Tag Archives: sustainability

Telling a Sustainability Story? What to do and what NOT to do.

Everybody loves a list, right? Right.

Well, here’s mine – a 46-point manifesto-like checklist for anybody looking to communicate corporate sustainability. It’s not rocket science. But as the following pointers suggest, there’s every opportunity to get it wrong and a plethora of reasons to get it right.

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Measuring social value is a tricky business. So what do the experts think?

Just how important is data? What measurement tools are out there? This range of insights should help you off the starting block.


If you’re thinking about incorporating social value in a serious way, you’re certainly not alone. Many companies are cottoning on to the fact that creating positive social impact is not just for those who want to do good, but also those who want to help their business flourish. As it turns out, Coca-Cola Enterprises put some numbers against this late last year, in a study that found that some 90% of CEOs and future business leaders believe businesses should have a social purpose.

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Unilever’s early leadership in “social purpose” is paying off.

Today the ethical consumer market hovers between 10 and 20 per cent. These numbers haven’t moved much since the term was first popularized 25 years ago. Yet market researchers such as Edelman and Ipsos Reid tell us that more than 80 per cent of Canadian consumers want companies to champion social causes, lead social change and stand for something. Companies that figure out how to tap into this latent demand for corporate social purpose stand to win big.

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Posted in Business and Sustainability, Business for Good, Leadership & Culture, Marketing and Communications, Organizational Culture, Social Impact, The Hub | Also tagged , , , , , , , , , , | Comments closed

3 Ways My Sustainability Masters Degree (U of T) Prepared Me for The Business World

As I reflect back on my first year in the Master of Science in Sustainability Management (MScSM) Program at U of T, my memories gravitate to the incredible industry professionals that came to speak to me and my colleagues.


This summer, as part of my program’s work term placement, I will be an intern with the Corporate Sustainability Group at the Royal Bank of Canada (RBC). Below are 3 key lessons that I’ve learned on how to move seamlessly from the textbook to the real world – I’m anxious to test it out!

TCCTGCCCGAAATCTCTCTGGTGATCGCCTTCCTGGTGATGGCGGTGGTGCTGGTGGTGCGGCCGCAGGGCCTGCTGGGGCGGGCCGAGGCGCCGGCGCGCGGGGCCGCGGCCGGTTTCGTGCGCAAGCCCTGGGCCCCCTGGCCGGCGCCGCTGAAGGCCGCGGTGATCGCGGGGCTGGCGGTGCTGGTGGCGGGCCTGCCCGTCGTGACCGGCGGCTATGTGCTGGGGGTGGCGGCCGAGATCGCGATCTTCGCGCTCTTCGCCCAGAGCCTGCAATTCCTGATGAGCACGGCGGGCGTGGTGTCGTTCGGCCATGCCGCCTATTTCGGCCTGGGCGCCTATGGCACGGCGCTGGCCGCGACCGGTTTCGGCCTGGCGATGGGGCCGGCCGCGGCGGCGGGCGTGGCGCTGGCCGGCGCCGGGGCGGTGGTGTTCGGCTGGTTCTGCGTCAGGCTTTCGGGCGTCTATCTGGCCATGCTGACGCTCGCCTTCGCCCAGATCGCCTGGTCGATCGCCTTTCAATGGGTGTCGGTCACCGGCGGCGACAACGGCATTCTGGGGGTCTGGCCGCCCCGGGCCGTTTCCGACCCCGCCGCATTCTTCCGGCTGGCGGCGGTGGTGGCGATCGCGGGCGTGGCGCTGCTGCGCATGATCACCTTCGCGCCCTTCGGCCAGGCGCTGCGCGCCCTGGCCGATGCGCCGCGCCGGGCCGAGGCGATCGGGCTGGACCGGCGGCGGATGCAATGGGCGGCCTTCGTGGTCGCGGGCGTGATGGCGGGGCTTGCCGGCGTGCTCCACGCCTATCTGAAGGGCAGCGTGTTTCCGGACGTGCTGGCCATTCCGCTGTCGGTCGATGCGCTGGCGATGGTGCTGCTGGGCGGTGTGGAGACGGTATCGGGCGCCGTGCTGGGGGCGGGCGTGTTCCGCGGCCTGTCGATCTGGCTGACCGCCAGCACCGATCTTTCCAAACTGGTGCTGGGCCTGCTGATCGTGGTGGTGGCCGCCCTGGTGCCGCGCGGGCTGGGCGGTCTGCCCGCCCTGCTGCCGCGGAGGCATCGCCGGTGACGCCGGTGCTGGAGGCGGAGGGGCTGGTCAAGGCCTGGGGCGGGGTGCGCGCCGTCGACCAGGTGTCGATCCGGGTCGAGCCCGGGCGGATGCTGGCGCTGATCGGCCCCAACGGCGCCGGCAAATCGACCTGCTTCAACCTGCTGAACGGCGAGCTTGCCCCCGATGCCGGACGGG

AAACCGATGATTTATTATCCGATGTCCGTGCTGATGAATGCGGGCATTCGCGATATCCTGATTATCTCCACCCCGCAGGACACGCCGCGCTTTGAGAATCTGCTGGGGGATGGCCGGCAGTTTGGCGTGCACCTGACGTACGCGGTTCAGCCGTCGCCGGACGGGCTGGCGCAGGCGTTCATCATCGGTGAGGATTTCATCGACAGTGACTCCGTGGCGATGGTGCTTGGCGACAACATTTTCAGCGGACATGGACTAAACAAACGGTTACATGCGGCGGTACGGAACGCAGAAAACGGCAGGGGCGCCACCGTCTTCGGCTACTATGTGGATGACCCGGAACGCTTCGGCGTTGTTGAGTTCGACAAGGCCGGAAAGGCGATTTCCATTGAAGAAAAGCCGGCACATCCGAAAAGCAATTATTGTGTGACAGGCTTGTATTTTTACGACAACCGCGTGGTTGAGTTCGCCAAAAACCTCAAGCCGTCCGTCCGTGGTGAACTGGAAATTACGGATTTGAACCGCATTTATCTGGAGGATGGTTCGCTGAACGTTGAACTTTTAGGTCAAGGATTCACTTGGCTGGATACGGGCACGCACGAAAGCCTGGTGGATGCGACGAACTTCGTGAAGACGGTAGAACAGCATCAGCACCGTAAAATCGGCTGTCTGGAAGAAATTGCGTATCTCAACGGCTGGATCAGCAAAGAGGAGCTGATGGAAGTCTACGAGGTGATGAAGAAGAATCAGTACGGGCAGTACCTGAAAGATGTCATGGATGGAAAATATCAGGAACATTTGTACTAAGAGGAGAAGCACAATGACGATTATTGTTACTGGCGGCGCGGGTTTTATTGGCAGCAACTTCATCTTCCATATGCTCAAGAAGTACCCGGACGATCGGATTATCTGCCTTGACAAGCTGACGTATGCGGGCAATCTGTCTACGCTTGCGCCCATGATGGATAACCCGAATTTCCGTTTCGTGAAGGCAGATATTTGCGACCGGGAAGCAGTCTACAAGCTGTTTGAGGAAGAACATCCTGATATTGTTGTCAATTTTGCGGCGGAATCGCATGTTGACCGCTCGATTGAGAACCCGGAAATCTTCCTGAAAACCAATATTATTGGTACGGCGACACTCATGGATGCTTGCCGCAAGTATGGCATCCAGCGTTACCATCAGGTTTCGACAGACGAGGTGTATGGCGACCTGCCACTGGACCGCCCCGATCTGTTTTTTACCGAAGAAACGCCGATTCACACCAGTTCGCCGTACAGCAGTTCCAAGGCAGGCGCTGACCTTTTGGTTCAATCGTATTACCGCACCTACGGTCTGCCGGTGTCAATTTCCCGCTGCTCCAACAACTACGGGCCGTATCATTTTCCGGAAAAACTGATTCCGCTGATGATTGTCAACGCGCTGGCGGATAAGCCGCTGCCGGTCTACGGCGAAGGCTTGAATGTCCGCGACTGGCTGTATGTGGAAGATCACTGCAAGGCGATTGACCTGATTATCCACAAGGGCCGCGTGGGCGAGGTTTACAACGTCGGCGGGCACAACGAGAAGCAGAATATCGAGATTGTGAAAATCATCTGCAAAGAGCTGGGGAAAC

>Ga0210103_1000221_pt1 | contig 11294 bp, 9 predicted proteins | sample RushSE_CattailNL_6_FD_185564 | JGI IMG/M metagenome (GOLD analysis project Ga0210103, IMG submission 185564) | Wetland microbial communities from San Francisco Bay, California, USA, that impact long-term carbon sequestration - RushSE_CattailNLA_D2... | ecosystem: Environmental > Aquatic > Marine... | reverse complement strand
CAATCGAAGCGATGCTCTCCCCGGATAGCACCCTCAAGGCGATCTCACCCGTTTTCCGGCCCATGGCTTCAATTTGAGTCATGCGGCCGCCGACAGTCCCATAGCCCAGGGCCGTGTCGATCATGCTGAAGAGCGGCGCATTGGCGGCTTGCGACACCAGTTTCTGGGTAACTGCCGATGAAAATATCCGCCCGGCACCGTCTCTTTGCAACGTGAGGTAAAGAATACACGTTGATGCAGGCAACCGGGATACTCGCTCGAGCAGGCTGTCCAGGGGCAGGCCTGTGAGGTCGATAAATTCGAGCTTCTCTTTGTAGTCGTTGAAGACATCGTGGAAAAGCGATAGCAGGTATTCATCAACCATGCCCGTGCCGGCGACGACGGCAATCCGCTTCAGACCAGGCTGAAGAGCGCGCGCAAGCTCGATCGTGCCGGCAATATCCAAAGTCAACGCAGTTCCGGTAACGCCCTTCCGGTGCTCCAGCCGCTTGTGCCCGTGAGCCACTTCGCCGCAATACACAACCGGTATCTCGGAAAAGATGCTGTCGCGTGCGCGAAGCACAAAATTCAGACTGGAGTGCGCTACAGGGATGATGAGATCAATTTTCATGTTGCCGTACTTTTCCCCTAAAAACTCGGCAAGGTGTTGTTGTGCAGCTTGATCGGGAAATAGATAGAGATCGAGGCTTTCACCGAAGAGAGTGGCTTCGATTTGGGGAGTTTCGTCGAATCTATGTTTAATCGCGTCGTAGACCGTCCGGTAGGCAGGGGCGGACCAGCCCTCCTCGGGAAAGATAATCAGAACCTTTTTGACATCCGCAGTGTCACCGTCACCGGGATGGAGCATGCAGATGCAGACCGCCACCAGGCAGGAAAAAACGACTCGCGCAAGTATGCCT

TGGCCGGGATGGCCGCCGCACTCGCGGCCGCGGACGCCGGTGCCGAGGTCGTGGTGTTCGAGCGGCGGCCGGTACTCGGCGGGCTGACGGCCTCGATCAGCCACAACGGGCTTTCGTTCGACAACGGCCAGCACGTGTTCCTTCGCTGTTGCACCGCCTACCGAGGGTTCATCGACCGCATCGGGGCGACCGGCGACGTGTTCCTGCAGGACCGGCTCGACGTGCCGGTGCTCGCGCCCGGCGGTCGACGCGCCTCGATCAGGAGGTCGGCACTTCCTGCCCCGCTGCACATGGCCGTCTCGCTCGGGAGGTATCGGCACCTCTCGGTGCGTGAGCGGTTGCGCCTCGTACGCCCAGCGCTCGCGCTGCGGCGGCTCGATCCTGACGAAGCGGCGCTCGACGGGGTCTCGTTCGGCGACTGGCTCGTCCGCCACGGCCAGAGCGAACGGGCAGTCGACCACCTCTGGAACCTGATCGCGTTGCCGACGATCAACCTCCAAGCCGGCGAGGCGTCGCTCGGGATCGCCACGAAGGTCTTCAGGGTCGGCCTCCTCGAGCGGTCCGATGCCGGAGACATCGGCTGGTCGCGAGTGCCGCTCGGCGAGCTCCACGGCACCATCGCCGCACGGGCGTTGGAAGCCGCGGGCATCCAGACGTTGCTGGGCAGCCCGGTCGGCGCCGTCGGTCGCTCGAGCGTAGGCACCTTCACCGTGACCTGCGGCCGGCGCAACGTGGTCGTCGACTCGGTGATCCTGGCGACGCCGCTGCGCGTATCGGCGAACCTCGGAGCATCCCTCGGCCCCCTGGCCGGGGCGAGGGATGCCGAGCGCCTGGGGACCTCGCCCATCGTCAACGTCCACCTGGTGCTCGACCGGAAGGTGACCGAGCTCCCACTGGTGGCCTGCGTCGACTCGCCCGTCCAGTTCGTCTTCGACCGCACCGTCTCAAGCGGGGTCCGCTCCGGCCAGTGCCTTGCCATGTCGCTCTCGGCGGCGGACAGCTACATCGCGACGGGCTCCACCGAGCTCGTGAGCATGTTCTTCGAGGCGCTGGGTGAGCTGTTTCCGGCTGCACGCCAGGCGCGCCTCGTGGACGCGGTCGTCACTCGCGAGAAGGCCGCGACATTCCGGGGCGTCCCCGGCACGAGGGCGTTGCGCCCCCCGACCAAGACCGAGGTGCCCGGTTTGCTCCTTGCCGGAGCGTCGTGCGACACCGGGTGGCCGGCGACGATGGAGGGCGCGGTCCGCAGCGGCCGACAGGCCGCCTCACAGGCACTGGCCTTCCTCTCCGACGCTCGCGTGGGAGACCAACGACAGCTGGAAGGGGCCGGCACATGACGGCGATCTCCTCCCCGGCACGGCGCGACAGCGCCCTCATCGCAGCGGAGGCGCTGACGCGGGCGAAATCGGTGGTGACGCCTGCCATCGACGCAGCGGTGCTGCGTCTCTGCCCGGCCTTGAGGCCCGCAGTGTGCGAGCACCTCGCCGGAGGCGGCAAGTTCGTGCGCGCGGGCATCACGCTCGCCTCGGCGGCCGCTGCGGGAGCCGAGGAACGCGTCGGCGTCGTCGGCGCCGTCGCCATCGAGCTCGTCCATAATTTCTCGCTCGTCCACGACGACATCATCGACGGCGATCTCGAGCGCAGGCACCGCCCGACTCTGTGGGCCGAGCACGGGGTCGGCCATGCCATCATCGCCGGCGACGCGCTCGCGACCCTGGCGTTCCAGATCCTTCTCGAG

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Canada’s Top 30 Under 30 – Cindy Chao

Welcome to the TSSS Series on Canada’s Top 30 Under 30.
Learn about who and what inspires them and their vision for a more sustainable world. Each week two new profiles will be shared – take a moment and get to know the next generation of Canadian Sustainabilty Leaders.  Thank-you to Kruger Products for supporting this initiative.


Cindy Chao, Sustainability Consultant, Deloitte

TSSS: Why does the sustainability sector resonates with you.  Where/when did your passion begin?

Cindy Chao: Ever since I was young, I always wanted to effect large-scale positive change in the world. I always thought that I would do so by becoming a doctor – but as I reflected on my undergraduate studies, I realized that a doctor is often reacting to an illness, and that fields such as research, public health and epidemiology would be better career paths if I wanted to contribute to proactive betterment of global health. I didn’t feel that I had a personality fit to these fields and since I always had an interest in environmental issues, I turned my attention to becoming a “doctor of the Earth”. When I graduated, I weighed my options between starting off in the public, non-profit and private sectors. I concluded that the private sector needed the most support “from within” and that the career path would likely be accelerated compared to the other options. Further, my undergraduate education criticized capitalism without ever offering a solution. Given the reality of the system we live in and the current lack of a better system, I felt strongly about moving from academically criticizing the private sector to actively working with them to find practical solutions to minimize environmental and social impacts during the interim.

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